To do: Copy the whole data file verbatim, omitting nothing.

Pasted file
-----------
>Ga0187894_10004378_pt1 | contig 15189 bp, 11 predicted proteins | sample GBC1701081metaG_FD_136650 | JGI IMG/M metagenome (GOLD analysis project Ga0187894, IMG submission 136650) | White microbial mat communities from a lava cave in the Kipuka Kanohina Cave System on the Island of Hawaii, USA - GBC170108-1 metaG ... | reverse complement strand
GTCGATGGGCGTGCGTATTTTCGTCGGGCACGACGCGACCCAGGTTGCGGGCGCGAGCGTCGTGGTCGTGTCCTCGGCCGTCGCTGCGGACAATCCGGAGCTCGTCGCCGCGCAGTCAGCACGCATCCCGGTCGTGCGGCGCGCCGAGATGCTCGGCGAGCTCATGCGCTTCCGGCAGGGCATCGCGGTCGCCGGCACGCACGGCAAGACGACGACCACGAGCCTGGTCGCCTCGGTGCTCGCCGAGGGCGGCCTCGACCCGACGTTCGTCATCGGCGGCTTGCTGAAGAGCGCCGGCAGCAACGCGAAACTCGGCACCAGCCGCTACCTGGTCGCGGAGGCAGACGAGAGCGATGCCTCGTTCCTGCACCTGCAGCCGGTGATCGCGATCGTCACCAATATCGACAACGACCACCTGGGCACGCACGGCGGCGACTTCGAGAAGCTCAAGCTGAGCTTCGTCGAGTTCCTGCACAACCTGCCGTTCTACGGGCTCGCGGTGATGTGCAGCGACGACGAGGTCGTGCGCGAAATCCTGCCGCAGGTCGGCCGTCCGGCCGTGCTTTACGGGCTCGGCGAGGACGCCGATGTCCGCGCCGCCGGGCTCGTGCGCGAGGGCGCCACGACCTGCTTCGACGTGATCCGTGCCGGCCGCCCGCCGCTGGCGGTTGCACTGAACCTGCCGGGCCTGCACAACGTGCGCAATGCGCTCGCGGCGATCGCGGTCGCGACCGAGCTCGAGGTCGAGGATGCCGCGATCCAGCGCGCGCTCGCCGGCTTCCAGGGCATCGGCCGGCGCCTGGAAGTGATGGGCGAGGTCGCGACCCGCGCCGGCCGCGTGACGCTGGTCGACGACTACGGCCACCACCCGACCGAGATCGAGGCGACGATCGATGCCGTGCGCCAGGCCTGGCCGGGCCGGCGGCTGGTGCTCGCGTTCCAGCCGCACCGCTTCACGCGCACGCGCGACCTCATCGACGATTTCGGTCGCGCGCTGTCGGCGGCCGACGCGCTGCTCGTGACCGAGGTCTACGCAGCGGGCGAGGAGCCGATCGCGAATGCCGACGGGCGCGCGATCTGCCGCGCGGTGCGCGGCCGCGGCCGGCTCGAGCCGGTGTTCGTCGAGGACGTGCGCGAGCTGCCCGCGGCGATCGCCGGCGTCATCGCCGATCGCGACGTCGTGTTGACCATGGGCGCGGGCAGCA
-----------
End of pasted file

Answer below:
>Ga0187894_10004378_pt1 | contig 15189 bp, 11 predicted proteins | sample GBC1701081metaG_FD_136650 | JGI IMG/M metagenome (GOLD analysis project Ga0187894, IMG submission 136650) | White microbial mat communities from a lava cave in the Kipuka Kanohina Cave System on the Island of Hawaii, USA - GBC170108-1 metaG ... | reverse complement strand
GTCGATGGGCGTGCGTATTTTCGTCGGGCACGACGCGACCCAGGTTGCGGGCGCGAGCGTCGTGGTCGTGTCCTCGGCCGTCGCTGCGGACAATCCGGAGCTCGTCGCCGCGCAGTCAGCACGCATCCCGGTCGTGCGGCGCGCCGAGATGCTCGGCGAGCTCATGCGCTTCCGGCAGGGCATCGCGGTCGCCGGCACGCACGGCAAGACGACGACCACGAGCCTGGTCGCCTCGGTGCTCGCCGAGGGCGGCCTCGACCCGACGTTCGTCATCGGCGGCTTGCTGAAGAGCGCCGGCAGCAACGCGAAACTCGGCACCAGCCGCTACCTGGTCGCGGAGGCAGACGAGAGCGATGCCTCGTTCCTGCACCTGCAGCCGGTGATCGCGATCGTCACCAATATCGACAACGACCACCTGGGCACGCACGGCGGCGACTTCGAGAAGCTCAAGCTGAGCTTCGTCGAGTTCCTGCACAACCTGCCGTTCTACGGGCTCGCGGTGATGTGCAGCGACGACGAGGTCGTGCGCGAAATCCTGCCGCAGGTCGGCCGTCCGGCCGTGCTTTACGGGCTCGGCGAGGACGCCGATGTCCGCGCCGCCGGGCTCGTGCGCGAGGGCGCCACGACCTGCTTCGACGTGATCCGTGCCGGCCGCCCGCCGCTGGCGGTTGCACTGAACCTGCCGGGCCTGCACAACGTGCGCAATGCGCTCGCGGCGATCGCGGTCGCGACCGAGCTCGAGGTCGAGGATGCCGCGATCCAGCGCGCGCTCGCCGGCTTCCAGGGCATCGGCCGGCGCCTGGAAGTGATGGGCGAGGTCGCGACCCGCGCCGGCCGCGTGACGCTGGTCGACGACTACGGCCACCACCCGACCGAGATCGAGGCGACGATCGATGCCGTGCGCCAGGCCTGGCCGGGCCGGCGGCTGGTGCTCGCGTTCCAGCCGCACCGCTTCACGCGCACGCGCGACCTCATCGACGATTTCGGTCGCGCGCTGTCGGCGGCCGACGCGCTGCTCGTGACCGAGGTCTACGCAGCGGGCGAGGAGCCGATCGCGAATGCCGACGGGCGCGCGATCTGCCGCGCGGTGCGCGGCCGCGGCCGGCTCGAGCCGGTGTTCGTCGAGGACGTGCGCGAGCTGCCCGCGGCGATCGCCGGCGTCATCGCCGATCGCGACGTCGTGTTGACCATGGGCGCGGGCAGCA